If you played many games back in the mid-80s to 90s, you might remember the iconic graphics from Sierra’s Online Adventure Games. They were brightly colored (16 colors) and dynamic with some depth. To pay homage, [eviltrout] worked to upscale the images. Despite being rendered at 160×200 at 16 colors and then stretched, storing all those bitmaps even at only 4 bits per pixel would take all the storage available on the floppy disk. The engineers on the game decided instead to take a vector approach to a raster problem.
When [eviltrout] came through to try and upscale the backgrounds, he started by writing some code to extract the draw commands from the engine of the game, known as Adventure Game Interpreter (AGI). Comparing the vector commands to equivalent PNG versions with the best compression, the AGI vector versions were around half the size. Not bad for a couple of game developers in the 80s. Since it is all vector commands under the hood, it should be relatively simple to draw them at a much higher resolution. At least, that’s what he thought. The first issue was with flood fills. Since the canvas is larger, there are gaps between lines, and the flood escapes. A few approaches were taken, such as using a low-resolution reference and marching squares, but neither was satisfactory. Eventually, [eviltrout] expanded flood fills and used thicker lines. He also first rendered to a lower resolution and connected neighboring lines of the same color. Finally, he used ImageMagick to denoise white specs in the output.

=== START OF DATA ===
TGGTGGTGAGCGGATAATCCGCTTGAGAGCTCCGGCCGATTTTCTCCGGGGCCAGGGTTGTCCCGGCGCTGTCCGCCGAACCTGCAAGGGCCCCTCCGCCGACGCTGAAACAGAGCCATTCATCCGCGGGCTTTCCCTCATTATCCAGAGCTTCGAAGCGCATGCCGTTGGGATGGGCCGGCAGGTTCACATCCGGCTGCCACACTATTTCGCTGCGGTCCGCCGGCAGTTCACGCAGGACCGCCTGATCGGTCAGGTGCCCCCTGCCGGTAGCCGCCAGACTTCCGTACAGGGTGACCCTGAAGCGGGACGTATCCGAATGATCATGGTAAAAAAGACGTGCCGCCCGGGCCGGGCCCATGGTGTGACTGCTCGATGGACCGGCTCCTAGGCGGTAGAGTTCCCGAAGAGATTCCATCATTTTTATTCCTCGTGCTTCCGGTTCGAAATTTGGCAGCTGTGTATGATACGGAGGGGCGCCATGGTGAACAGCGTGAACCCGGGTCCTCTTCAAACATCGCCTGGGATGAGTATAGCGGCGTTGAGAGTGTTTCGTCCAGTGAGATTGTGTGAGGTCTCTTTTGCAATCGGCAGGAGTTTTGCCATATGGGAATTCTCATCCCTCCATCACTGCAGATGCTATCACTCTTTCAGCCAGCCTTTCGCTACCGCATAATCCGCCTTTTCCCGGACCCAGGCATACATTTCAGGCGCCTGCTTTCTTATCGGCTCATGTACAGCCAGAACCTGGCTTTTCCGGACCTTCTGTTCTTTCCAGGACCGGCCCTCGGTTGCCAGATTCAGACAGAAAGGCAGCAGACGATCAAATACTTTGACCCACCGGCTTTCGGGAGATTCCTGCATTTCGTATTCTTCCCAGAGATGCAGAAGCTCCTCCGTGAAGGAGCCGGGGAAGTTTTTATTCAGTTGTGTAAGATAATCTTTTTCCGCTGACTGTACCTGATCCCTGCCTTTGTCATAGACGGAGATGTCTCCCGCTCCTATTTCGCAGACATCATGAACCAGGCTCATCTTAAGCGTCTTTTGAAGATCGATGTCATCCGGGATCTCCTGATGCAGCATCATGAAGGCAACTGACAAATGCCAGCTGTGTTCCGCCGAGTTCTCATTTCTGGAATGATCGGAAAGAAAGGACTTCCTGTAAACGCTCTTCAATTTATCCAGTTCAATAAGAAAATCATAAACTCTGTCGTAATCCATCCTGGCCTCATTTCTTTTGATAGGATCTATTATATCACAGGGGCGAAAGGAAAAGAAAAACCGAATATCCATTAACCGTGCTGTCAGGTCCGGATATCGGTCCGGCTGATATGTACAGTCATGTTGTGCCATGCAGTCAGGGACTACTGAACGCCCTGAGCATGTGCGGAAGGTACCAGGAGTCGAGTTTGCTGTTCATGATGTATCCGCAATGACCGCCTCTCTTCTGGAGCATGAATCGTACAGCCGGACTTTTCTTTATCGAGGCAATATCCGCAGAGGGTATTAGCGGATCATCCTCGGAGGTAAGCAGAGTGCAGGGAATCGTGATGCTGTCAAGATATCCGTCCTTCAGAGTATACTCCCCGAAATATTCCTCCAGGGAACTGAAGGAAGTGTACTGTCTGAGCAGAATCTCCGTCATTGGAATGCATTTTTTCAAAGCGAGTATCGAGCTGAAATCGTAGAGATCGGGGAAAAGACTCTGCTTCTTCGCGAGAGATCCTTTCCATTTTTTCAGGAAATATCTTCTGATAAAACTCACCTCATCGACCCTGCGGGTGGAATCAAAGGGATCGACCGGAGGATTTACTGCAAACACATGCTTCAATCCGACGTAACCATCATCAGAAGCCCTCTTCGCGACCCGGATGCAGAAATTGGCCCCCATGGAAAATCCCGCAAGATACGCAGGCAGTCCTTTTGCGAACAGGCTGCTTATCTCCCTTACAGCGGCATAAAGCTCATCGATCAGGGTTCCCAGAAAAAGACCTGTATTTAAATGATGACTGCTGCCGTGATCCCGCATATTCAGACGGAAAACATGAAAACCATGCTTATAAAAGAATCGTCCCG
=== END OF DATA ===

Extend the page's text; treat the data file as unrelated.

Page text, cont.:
We find the effect charming, but some might say you’re distorting art into what the artist never intended to be. But, as with all graphical enhancements, some artistic liberties are being taken without the original artist involved. The code is available on GitHub under an MIT license. Video after the break.